Bush honeysuckle is particularly difficult to control. For small invasions, hand removal may be effective. Dense invasions often require chemical control. Foliar applications of systemic herbicides can be applied in the fall after native species are dormant. For well-established populations, cutting the shrubs to ground level and applying herbicide to the stumps may be the best control option.

What You Can Do

White and Yellow Sweet clover (Melilotus alba, M. officinalis)


Sweet clover is native to the Mediterranean, central Europe, and many parts of Asia. In the 1600s, sweet clover was brought into the US for livestock grazing and honey production. Sweet clover can now be found inhabiting all 50 states, but it is particularly dominant in the upper Midwest and Great Plains region. Sweet clovers fix nitrogen in the soil, and thus are often purposely planted for soil enhancement. Also, sweet clover is promoted as a good cover for wildlife. Sweet clovers are biennials and set seed and die in the second year of growth. Seeds can last up to 30 years. Disturbance, especially by fire, promotes sweet clover germination and growth 8.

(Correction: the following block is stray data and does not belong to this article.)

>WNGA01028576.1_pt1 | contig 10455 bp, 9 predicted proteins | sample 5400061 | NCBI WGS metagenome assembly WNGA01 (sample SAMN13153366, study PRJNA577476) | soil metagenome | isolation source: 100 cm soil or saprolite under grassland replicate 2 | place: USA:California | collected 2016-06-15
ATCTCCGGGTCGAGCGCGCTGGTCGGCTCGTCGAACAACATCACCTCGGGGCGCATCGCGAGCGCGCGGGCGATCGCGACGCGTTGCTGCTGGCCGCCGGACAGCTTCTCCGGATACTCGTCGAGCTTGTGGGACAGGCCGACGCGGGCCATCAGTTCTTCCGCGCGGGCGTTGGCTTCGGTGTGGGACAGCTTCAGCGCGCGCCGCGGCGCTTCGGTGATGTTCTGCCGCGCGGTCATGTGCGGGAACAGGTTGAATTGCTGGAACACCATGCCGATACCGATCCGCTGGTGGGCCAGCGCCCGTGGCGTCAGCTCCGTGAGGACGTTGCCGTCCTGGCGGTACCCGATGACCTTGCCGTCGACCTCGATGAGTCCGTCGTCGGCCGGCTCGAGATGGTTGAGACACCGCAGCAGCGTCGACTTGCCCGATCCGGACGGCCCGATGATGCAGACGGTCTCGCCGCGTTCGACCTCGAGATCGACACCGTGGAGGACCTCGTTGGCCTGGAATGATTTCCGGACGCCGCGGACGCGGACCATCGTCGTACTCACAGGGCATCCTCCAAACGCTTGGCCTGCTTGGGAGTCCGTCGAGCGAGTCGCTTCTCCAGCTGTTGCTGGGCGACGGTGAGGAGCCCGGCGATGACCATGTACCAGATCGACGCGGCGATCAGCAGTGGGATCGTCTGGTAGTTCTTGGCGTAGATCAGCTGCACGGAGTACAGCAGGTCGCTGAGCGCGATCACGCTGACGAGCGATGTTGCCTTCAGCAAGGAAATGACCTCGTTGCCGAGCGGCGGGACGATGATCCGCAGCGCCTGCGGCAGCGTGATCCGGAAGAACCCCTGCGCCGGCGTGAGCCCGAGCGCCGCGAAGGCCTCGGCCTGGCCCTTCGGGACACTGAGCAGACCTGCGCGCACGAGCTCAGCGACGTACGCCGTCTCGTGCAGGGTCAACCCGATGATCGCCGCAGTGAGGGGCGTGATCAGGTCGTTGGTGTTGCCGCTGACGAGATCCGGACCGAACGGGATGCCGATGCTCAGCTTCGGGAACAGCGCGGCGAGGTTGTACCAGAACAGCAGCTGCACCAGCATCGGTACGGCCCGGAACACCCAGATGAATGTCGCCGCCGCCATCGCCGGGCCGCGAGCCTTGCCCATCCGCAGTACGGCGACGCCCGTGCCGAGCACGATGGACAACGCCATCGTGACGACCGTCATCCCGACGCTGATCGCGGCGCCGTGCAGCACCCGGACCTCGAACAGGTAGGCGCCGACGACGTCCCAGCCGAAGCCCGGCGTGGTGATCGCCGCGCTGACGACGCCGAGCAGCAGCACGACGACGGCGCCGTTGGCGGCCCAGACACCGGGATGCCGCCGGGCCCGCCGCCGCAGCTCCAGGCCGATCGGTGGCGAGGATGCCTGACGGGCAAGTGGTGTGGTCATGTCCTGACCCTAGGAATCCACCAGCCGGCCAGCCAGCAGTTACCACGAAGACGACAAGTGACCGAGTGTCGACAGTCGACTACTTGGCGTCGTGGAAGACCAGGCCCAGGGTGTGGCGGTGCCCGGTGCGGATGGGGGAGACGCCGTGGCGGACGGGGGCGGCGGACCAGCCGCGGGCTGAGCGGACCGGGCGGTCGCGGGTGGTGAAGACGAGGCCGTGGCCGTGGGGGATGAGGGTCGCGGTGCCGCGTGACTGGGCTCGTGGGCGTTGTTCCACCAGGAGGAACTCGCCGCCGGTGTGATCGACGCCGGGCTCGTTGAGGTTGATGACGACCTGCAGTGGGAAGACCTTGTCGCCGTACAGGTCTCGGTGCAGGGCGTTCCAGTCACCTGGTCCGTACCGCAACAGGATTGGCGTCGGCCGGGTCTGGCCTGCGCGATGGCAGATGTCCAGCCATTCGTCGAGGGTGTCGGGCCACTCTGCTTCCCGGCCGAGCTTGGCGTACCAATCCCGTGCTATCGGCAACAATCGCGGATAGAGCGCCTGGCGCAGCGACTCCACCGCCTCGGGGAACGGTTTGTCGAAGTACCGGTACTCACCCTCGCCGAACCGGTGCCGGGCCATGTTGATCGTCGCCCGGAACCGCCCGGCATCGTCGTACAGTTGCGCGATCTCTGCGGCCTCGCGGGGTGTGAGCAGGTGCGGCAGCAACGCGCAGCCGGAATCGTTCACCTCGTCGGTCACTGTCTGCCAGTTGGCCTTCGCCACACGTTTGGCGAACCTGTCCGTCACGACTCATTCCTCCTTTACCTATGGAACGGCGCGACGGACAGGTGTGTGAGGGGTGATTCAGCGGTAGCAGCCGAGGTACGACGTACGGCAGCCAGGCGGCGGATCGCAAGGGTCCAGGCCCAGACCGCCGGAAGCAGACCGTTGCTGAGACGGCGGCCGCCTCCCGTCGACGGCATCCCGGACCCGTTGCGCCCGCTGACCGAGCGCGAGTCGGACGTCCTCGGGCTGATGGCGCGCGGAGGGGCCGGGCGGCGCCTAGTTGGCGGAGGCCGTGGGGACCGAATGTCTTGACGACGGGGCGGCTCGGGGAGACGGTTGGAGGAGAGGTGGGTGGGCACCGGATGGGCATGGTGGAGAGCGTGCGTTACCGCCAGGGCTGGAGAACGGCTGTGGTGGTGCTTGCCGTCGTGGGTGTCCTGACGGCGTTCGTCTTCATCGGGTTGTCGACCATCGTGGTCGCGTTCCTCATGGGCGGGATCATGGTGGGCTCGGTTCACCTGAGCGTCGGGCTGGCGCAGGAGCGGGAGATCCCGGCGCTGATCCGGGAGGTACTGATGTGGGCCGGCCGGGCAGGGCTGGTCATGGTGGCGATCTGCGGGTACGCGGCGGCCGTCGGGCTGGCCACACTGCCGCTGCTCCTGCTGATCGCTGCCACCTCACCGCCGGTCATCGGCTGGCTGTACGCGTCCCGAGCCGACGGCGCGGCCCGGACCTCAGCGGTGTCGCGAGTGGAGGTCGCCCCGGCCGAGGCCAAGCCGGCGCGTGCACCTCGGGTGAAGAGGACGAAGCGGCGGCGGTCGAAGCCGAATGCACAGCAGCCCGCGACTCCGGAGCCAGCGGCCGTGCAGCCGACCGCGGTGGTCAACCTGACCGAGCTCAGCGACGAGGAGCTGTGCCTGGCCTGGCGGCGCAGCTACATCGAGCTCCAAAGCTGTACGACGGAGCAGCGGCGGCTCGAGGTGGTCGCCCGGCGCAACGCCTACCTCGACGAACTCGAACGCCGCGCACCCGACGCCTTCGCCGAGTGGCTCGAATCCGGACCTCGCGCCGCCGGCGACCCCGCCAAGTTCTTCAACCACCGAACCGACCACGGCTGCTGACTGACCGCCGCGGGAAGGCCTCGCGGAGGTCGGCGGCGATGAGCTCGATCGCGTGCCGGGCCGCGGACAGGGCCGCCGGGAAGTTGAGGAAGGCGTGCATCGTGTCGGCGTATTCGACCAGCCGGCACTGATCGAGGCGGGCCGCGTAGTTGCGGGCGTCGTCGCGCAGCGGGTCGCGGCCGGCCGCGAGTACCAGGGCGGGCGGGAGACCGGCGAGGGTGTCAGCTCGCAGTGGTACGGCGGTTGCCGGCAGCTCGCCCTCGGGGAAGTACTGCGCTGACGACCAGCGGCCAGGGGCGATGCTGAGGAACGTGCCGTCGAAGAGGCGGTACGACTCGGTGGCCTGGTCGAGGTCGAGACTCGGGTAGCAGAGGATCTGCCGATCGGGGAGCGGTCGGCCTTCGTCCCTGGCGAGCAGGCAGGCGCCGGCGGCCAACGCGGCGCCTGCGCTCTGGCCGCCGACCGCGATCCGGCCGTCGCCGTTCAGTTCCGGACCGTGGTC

Sweet Clover White Sweet Clover. © John M. Randall/The Nature Conservancy.


In Bloomington, the Parks and Recreation Department spends a lot of time and effort to remove sweet clover from Bryan Park and Miller-Showers Park 9. Sweet clover is an aggressive, weedy plant that can take over landscapes. Native prairies and savannas are degraded by large populations of sweet clover. The plant overtops and shades out native plant species. Sweet clover also tends to limit available nutrients and moisture necessary for native plants.


In small areas, hand pulling first year growth of sweet clover is an effective means of control. Second year plants can also be pulled before flowers develop, but this is more difficult because of the depth of the tap root. Cutting at ground level with brush loppers or a power brush-cutter can also work. If prescribed burning is an option in the invaded area, burns two years in a row have shown success at removing sweet clover stands. Systemic herbicides are another option, but care must be taken to avoid non-target plants.